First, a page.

March 27 coronavirus news

By Jessie Yeung, James Griffiths, Steve George, Amy Woodyatt, Mike Hayes and Meg Wagner, CNN

Updated 8:04 a.m. ET, March 28, 2020
111 Posts
Sort byDropdown arrow
2:29 p.m. ET, March 27, 2020

Democratic congressman tests positive for Covid-19

From CNN's Alex Rogers

Carolyn Kaster/AP
Carolyn Kaster/AP

Rep. Joe Cunningham has tested positive for Covid-19.

Cunningham, a Democrat from South Carolina, said he's been in self-quarantine since March 19, when he "received word from the Attending Physician of the U.S. Congress that I had been in contact with a member of Congress who had since tested positive for COVID-19."

"While I otherwise feel fine, since March 17th I have been unable to smell or taste, which I learned this week is a potential symptom of COVID-19. I have been in contact with my doctor since I entered self-quarantine," he said in a statement.

Several other members of Congress have previously tested positive for coronavirus, including Sen. Rand Paul. Cunningham did not say which lawmaker he had contact with.

2:16 p.m. ET, March 27, 2020

Armani switches production in factories to make overalls for health workers

From CNN's Valentina Di Donato in Rome

Stephanie de Sakutin/AFP/Getty Images
Stephanie de Sakutin/AFP/Getty Images

Italian conglomerate the Armani Group's production plants have now switched to manufacturing single-use overalls for health care workers battling coronavirus, the company said in a statement on Facebook. 

The Armani Group closed its shops and hotel in Milan on March 10 to minimize the spread of the virus.

The company also said it donated two million Euros to Italy's Civil Protection Agency and hospitals most effected by coronavirus.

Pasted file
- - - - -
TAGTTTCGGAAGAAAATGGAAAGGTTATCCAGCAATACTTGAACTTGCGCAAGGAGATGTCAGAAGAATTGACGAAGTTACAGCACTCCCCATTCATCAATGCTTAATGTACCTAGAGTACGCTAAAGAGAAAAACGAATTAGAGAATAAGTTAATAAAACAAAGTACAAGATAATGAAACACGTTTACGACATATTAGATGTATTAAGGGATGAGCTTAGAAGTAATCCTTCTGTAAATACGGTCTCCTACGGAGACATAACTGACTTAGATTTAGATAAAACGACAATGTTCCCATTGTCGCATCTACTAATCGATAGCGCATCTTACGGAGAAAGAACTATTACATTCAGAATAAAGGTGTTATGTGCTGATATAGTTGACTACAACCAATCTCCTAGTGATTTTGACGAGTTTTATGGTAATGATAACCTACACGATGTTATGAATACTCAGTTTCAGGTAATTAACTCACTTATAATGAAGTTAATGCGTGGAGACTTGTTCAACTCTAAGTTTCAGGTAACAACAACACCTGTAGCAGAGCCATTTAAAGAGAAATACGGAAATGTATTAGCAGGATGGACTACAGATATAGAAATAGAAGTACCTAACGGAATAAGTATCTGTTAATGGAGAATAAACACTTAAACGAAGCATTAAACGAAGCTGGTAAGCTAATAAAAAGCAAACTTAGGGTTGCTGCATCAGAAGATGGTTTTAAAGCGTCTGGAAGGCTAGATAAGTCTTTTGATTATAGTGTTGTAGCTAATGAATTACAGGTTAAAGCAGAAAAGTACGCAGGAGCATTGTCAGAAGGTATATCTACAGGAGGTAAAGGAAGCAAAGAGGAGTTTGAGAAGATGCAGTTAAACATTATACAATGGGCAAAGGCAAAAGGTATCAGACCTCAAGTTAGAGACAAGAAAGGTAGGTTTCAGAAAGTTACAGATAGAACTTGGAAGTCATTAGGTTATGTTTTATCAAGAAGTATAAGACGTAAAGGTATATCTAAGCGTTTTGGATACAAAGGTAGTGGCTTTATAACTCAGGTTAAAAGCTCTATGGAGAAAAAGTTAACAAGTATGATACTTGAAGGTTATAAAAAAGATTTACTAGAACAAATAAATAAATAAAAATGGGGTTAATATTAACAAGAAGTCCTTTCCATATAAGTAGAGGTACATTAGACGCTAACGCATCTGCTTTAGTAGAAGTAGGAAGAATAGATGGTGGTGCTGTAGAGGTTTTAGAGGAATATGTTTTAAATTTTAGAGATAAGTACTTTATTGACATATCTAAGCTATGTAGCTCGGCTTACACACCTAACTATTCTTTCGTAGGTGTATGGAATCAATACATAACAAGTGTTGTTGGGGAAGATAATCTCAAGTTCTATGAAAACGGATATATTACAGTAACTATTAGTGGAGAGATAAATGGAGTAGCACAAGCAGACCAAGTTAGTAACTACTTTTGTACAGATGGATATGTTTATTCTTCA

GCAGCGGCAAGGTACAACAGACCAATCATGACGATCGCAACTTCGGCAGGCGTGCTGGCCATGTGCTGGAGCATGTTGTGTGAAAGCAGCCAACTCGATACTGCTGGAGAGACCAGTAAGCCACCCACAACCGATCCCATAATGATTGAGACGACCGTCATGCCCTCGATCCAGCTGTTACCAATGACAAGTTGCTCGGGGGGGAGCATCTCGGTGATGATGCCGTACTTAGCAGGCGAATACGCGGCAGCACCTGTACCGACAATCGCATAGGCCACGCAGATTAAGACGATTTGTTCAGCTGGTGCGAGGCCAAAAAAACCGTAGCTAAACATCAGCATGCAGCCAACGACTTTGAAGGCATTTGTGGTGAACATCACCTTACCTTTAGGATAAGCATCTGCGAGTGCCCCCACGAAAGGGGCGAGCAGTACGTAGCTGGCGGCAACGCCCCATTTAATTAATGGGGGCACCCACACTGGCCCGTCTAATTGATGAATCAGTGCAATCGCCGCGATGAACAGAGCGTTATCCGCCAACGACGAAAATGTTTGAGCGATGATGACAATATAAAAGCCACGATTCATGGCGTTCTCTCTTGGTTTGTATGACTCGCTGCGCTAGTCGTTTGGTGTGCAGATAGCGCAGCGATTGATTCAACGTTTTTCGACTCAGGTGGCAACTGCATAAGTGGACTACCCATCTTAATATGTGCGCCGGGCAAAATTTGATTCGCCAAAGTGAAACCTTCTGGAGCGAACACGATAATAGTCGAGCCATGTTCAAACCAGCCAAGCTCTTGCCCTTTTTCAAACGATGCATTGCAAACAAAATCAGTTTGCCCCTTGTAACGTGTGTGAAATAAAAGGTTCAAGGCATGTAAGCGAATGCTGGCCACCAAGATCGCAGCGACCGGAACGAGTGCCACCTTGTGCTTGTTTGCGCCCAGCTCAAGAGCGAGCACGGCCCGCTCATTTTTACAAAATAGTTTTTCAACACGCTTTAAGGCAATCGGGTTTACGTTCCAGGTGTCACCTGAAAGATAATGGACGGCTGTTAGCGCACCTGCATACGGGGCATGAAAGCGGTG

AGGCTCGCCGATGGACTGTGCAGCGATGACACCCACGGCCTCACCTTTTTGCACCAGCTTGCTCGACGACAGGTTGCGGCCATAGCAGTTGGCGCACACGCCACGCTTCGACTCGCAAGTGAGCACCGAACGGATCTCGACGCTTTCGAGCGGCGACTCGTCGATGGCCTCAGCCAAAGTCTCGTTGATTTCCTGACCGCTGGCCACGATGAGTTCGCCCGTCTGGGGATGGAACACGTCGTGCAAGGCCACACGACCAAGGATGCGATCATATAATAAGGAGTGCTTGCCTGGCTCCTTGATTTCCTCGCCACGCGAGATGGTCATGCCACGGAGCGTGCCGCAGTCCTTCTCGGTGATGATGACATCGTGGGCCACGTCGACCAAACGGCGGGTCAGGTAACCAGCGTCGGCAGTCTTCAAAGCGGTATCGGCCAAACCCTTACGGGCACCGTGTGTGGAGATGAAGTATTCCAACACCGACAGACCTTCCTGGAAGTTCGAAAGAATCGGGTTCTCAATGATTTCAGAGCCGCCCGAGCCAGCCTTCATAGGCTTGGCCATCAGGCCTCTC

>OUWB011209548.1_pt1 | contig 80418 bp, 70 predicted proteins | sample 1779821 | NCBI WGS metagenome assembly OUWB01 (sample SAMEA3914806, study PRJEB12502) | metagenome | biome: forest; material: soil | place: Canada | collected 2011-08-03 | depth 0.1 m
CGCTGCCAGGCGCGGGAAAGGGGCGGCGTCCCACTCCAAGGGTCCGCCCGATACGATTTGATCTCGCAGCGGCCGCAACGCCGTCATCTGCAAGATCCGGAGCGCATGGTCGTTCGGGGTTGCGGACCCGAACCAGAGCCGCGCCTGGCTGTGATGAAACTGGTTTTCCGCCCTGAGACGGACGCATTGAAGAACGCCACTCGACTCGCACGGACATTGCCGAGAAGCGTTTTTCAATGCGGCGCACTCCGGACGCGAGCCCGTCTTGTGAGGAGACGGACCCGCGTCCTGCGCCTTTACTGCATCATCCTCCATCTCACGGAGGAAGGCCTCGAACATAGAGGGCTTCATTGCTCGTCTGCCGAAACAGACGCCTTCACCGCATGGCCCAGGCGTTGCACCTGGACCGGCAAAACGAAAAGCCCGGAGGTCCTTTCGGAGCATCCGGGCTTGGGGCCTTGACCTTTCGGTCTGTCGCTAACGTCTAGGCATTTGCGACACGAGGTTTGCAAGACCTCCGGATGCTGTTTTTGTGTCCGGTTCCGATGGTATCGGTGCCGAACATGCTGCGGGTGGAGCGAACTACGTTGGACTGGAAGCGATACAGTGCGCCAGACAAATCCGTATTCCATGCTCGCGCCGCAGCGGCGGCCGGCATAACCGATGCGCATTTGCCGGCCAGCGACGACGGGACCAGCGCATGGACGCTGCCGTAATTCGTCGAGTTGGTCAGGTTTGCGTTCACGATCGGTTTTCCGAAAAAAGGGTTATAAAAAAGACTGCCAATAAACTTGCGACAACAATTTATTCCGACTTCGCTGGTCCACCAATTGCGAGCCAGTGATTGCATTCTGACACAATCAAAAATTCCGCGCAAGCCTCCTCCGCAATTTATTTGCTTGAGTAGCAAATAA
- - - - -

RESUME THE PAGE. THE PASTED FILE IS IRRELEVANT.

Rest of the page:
2:44 p.m. ET, March 27, 2020

Cuomo says Trump's tweet about ventilators in storage was "incorrect and grossly uninformed"

From CNN’s Shimon Prokupecz

CNN
CNN

New York Gov. Andrew Cuomo responded to President Trump’s tweet that there are thousands of federal government ventilators found in a storage facility in New York and that the state “must distribute now.”

Here's what Cuomo said:

 “That is incorrect and grossly uninformed. The point is, we have ventilators in a stockpile and we didn’t send them to the hospital yet. Of course we didn’t — that’s the whole point. The hospitals don’t need them yet. The hospitals aren’t at their apex. The hospitals have enough ventilators today, but their numbers are going up. We’re planning for an apex, a high point, in about 21 days – that’s when we need the 30,000 ventilators, not today. Right now we’re putting them in a stockpile," Cuomo added.

"So the point is, ‘well they’re in a stockpile, you must not need them is just ignorant – of course you don’t need them today! You need them when you hit the apex, which is 30,000. We’re not there yet," he said.

Watch:

2:01 p.m. ET, March 27, 2020

The first NBA players who tested positive have been medically cleared

From CNN Sports Jabari Jackson

The Utah Jazz said all of their players and team personnel, including center Rudy Gobert and guard Donovan Mitchell, have completed their self-isolation period and are medically cleared by the Utah Department of Health.